(5) The measuring principle device (integrating sphere plus spectroradiometer) must be calibrated against a standard calibrated to the total spectral radiant flux. Since the integrating sphere is included in this calibration system, it is not necessary to know the spectral flux of the sphere. By comparing with the reference standard ΦREF(λ), the total spectral radiant flux ΦTEST (λ) of the SSL product under test is obtained:

where: yTEST (λ) and yREF (λ) are the spectroradiometer readings of the SSL product under test and reference standard.
α(λ) is the self-absorption factor,
yaux,TEST(λ) is the reading of the auxiliary lamp by the spectroradiometer when the lamp under test is not working and the auxiliary lamp is working, yaux,REF(λ) is the reading of the spectroradiometer on the auxiliary lamp when the standard lamp is not working and the auxiliary lamp is working .
From the measured total spectral radiant flux ΦTEST (λ) (W/nm), the total luminous flux ΦTEST [lm] is:

Wherein Km=683lm/W
So you get SSL

The luminous flux of the product.
2. Spectrophotometer
Spectrophotometers are often used to measure the distribution of light intensity so that the total luminous flux can be obtained.
The goniophotometer should be a structure that can keep the ignition position of the lamp unchanged. Therefore, only C-type goniophotometers are acceptable. The C-type goniophotometer consists of a moving probe and a moving mirror. It should be noted that mirror-type goniophotometers have an easily polarized detection system due to the slight polarization of the mirror itself. Sensitivity to polarized light can lead to large errors when measuring the total luminous flux of SSL products that emit polarized light. When measuring such SSL products, a spectrophotometer without a mirror is recommended. For this purpose, some goniophotometers have the option to mount a photometric head directly on the swivel arm. Care should be taken to adjust to avoid reflection of light from the spectrophotometer mechanics or other surfaces, including the SSL product itself, onto the photometer. Rotation of the positioning device should minimize thermal balance disturbance to the SSL product.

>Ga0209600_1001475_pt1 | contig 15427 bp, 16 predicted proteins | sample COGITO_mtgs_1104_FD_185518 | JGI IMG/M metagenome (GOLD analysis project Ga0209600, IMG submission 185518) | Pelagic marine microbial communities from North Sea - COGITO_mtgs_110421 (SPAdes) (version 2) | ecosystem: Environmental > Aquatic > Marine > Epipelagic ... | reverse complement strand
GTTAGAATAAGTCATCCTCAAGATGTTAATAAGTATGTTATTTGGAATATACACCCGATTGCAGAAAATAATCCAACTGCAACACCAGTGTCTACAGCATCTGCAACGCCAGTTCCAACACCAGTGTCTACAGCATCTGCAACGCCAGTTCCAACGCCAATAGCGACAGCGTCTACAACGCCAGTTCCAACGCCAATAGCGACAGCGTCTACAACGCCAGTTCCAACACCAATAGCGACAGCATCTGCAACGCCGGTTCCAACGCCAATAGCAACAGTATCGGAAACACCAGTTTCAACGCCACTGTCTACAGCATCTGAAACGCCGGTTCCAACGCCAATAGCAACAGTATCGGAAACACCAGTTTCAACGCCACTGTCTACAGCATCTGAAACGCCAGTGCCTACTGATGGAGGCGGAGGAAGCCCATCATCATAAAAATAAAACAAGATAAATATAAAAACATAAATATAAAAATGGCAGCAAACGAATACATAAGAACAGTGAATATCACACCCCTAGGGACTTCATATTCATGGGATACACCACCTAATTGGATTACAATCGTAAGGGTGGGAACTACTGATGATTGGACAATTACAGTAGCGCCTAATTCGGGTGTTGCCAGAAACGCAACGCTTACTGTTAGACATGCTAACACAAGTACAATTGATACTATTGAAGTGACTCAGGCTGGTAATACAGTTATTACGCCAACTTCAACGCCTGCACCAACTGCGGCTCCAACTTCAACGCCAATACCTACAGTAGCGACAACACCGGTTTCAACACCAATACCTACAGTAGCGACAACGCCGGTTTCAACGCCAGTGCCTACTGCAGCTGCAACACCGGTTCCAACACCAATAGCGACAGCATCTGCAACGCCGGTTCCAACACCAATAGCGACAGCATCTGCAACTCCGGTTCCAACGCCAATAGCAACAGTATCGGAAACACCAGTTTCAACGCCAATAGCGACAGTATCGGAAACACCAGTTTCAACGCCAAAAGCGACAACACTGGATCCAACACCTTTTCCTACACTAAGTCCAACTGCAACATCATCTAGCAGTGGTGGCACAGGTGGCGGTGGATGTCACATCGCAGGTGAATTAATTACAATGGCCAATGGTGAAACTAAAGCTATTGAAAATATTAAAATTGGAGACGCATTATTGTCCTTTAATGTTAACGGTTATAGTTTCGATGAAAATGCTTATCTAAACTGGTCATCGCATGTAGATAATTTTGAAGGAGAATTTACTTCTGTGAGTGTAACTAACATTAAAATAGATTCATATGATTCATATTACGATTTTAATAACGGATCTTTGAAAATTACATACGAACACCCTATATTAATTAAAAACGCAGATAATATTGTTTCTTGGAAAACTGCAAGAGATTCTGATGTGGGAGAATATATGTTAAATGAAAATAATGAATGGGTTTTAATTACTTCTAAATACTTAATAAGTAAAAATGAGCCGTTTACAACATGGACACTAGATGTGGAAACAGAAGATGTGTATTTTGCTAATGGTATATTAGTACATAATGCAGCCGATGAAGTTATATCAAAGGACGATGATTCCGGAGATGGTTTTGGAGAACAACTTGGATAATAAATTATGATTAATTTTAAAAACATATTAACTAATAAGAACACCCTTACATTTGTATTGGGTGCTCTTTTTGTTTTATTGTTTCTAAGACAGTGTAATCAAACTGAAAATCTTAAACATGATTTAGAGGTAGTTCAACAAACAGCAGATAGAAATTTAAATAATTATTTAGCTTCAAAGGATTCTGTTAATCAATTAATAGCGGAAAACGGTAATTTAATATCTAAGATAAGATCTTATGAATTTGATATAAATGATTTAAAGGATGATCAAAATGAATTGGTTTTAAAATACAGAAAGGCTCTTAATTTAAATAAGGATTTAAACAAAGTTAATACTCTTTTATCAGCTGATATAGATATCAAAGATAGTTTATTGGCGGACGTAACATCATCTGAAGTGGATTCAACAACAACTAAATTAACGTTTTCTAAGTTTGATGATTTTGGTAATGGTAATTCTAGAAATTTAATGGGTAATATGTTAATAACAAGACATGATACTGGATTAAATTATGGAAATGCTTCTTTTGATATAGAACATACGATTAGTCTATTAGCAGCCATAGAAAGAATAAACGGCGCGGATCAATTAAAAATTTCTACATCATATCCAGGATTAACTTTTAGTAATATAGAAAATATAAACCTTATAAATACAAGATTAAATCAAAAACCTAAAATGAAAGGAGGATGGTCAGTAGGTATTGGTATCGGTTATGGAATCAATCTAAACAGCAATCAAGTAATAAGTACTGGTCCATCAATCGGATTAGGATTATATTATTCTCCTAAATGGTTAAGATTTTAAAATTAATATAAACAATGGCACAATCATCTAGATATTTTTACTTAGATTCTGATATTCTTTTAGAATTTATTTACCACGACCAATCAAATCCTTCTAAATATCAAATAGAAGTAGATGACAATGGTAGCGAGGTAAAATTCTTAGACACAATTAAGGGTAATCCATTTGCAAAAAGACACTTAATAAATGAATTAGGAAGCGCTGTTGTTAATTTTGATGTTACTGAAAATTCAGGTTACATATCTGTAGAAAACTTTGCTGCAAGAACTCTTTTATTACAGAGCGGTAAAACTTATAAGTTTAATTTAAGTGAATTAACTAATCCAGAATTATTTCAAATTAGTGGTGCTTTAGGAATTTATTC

(1) Measuring principle of total luminous flux
Measure the light intensity distribution I (θ, ¢) of the light source, and the total luminous flux can be obtained by the following formula

If the optical head is calibrated to measure illuminance E(θ, ¢),

where r is the rotation radius of the reference plane of the optical head. Measuring light intensity requires a sufficiently long photometric radius r.
3. Luminous efficacy
The luminous efficacy (lm/W) of the SSL product is obtained from the quotient of the measured total luminous flux ΦTEST (lm) of the tested SSL product and the measured input electric power PTEST (W), as shown in the following formula:

4. Problems in LED luminous flux testing
(1) The main problem:
The spatial light distribution of LEDs varies greatly;
Spectral distribution is different from standard lamps;
The effect of heat dissipation.
(2) Precise measurement requirements:
Avoid the central beam from irradiating singular areas such as spherical seams;
High reflectance coating: 0.90~0.98;
Full spectrum measurement to avoid spectral response matching errors of photometric probes;
TEC thermostatic control (device temperature control).